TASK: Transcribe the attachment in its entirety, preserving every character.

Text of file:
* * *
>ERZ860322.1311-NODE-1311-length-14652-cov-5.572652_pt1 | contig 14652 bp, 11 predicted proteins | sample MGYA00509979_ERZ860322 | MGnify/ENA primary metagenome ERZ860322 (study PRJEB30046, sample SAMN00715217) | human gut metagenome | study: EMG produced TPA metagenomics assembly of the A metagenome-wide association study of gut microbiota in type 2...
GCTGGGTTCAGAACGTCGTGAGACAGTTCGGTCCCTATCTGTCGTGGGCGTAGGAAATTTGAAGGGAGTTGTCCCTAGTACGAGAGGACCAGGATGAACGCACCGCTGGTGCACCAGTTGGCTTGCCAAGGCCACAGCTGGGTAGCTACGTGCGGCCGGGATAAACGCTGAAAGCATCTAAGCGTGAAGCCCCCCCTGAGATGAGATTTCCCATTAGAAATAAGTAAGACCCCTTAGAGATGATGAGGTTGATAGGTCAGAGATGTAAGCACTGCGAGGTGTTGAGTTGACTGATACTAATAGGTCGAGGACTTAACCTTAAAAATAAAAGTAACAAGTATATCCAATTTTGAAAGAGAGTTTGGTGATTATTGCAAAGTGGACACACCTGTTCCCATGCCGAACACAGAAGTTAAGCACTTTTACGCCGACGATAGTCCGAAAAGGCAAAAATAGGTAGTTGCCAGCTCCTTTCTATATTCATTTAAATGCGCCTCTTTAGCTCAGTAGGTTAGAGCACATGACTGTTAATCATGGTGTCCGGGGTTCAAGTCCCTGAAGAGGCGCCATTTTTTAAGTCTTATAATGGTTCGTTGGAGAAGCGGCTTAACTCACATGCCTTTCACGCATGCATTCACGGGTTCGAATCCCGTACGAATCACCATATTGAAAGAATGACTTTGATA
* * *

>ERZ860322.1311-NODE-1311-length-14652-cov-5.572652_pt1 | contig 14652 bp, 11 predicted proteins | sample MGYA00509979_ERZ860322 | MGnify/ENA primary metagenome ERZ860322 (study PRJEB30046, sample SAMN00715217) | human gut metagenome | study: EMG produced TPA metagenomics assembly of the A metagenome-wide association study of gut microbiota in type 2...
GCTGGGTTCAGAACGTCGTGAGACAGTTCGGTCCCTATCTGTCGTGGGCGTAGGAAATTTGAAGGGAGTTGTCCCTAGTACGAGAGGACCAGGATGAACGCACCGCTGGTGCACCAGTTGGCTTGCCAAGGCCACAGCTGGGTAGCTACGTGCGGCCGGGATAAACGCTGAAAGCATCTAAGCGTGAAGCCCCCCCTGAGATGAGATTTCCCATTAGAAATAAGTAAGACCCCTTAGAGATGATGAGGTTGATAGGTCAGAGATGTAAGCACTGCGAGGTGTTGAGTTGACTGATACTAATAGGTCGAGGACTTAACCTTAAAAATAAAAGTAACAAGTATATCCAATTTTGAAAGAGAGTTTGGTGATTATTGCAAAGTGGACACACCTGTTCCCATGCCGAACACAGAAGTTAAGCACTTTTACGCCGACGATAGTCCGAAAAGGCAAAAATAGGTAGTTGCCAGCTCCTTTCTATATTCATTTAAATGCGCCTCTTTAGCTCAGTAGGTTAGAGCACATGACTGTTAATCATGGTGTCCGGGGTTCAAGTCCCTGAAGAGGCGCCATTTTTTAAGTCTTATAATGGTTCGTTGGAGAAGCGGCTTAACTCACATGCCTTTCACGCATGCATTCACGGGTTCGAATCCCGTACGAATCACCATATTGAAAGAATGACTTTGATA